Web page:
In response to protests and police confrontations that have erupted after a string of police shootings of black Americans, many countries around the world have warned their citizens to stay alert when traveling to the U.S.
Much like how the State Department urges Americans to avoid or exercise caution in countries marred by violence or political turmoil, nations have begun to notice such instability, particularly in inner cities, in the U.S.
Last weekend, the Middle Eastern Island of Bahrain urged citizens to “be cautious of protests or crowded areas occurring around the U.S.”
The U.A.E. updated its U.S. travel advisory, which already included warnings against wearing the traditional gerab, and told citizens to be aware of immediate surroundings and avoid crowded places when possible.
The government of the Bahamas, a nation largely composed of African heritage, released a statement advising all Bahamians, particularly black males, to “exercise appropriate caution” in the cities rocked by “the shootings of young black males.” The report goes on to tell young males how to act when accosted by American police officers: “Do not be confrontational and cooperate.”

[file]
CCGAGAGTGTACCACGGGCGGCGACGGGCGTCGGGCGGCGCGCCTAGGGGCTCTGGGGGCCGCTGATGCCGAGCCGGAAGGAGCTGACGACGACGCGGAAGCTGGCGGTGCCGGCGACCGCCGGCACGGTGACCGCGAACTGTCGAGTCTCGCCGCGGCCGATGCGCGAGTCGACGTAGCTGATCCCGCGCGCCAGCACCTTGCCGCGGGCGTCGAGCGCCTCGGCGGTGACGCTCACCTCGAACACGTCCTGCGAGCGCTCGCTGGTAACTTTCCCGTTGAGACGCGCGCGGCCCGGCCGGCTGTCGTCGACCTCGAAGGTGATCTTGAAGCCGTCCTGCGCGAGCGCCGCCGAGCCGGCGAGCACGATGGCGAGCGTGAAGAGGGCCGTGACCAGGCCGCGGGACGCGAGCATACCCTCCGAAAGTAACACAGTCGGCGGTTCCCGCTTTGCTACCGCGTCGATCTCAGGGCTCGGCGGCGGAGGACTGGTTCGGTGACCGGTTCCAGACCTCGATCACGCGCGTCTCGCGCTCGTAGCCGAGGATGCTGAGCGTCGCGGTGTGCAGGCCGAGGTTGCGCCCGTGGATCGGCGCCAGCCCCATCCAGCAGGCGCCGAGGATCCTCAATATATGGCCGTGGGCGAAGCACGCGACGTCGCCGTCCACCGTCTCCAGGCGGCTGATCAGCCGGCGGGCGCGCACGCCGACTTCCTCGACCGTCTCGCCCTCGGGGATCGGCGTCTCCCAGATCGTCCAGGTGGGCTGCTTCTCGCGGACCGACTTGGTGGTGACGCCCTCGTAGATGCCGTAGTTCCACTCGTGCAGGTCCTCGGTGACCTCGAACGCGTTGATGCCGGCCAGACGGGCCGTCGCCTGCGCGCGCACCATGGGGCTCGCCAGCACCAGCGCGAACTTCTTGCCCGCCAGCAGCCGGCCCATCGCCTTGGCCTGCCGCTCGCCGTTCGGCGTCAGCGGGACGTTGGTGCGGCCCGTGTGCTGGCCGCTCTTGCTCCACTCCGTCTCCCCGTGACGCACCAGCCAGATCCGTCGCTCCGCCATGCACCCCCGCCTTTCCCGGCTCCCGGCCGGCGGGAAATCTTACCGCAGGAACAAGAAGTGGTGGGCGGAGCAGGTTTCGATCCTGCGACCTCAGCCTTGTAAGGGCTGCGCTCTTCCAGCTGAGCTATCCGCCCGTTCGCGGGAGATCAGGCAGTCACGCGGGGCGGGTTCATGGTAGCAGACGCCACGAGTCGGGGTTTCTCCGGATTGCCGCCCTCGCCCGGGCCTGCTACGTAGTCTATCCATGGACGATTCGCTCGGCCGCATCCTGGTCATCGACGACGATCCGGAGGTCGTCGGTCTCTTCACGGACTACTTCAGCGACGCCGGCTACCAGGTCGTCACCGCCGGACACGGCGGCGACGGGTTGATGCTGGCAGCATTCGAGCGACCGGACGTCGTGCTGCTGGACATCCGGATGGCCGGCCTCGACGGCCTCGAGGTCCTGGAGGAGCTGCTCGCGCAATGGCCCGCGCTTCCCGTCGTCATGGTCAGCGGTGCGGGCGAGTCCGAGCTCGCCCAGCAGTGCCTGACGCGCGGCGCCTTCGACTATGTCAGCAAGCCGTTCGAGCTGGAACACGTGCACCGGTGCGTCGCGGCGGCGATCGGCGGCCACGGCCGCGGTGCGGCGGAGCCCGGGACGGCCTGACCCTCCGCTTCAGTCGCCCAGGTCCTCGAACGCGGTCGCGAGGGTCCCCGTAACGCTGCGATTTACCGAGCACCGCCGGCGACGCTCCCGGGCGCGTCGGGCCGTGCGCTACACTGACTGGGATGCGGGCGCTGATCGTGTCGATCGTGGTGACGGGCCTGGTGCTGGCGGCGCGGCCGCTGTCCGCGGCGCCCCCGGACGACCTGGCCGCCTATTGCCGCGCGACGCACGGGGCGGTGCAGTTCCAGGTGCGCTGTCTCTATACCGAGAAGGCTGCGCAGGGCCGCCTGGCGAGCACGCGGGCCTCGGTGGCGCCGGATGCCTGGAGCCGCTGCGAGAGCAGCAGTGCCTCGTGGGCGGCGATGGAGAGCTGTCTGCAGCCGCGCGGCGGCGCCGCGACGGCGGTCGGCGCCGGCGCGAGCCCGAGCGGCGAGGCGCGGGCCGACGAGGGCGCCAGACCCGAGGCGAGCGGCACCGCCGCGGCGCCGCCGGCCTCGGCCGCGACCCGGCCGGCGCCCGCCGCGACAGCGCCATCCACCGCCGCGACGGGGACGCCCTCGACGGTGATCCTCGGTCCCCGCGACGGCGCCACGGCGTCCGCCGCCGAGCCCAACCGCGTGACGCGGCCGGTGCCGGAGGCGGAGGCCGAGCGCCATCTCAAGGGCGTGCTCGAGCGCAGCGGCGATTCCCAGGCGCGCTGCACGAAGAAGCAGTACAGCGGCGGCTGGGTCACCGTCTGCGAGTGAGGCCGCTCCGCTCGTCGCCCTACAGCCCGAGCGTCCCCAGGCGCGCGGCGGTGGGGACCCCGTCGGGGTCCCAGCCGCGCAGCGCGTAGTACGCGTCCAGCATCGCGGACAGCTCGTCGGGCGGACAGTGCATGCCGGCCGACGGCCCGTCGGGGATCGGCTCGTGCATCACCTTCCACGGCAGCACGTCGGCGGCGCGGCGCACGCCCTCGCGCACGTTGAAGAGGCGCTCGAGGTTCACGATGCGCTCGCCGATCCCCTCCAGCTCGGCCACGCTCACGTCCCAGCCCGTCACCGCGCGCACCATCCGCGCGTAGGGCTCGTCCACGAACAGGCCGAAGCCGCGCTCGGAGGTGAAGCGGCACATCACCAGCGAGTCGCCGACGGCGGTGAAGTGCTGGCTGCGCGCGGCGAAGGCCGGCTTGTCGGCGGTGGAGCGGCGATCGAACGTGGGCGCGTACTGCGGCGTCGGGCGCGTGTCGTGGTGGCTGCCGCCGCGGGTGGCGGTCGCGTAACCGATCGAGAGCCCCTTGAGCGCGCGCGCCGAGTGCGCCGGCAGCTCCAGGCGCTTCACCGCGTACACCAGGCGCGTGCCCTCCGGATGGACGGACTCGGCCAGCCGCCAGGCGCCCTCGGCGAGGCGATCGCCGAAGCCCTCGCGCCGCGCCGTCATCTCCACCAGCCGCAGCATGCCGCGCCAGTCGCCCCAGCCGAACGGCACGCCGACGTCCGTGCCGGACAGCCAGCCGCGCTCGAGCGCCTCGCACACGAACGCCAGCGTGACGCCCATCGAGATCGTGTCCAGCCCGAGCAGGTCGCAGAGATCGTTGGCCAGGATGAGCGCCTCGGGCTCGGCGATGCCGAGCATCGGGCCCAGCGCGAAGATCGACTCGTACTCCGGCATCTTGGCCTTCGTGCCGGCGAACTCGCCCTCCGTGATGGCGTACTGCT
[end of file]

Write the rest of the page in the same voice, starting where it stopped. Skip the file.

Both Australia and New Zealand warn travelers to avoid all protests and demonstrations as “civil disorder can result.”
Perhaps surprisingly, back in April, the United Kingdom issued a travel alert cautioning LGBT travelers to North Carolina and Mississippi, two states with controversial laws that invalidated anti-discrimination measures that protected gay and transgender people.
Not all travel notices to the States pertain to violence and political upheaval. Germany, for example, warns travelers to the U.S. against stalking, talking to prostitutes, public nudity and public breastfeeding, which are rather normal in Deutschland.
Tom is a travel writer, part-time hitchhiker, and he’s currently trying to imitate Where in the World is Carmen Sandiego? but with more sunscreen and jorts.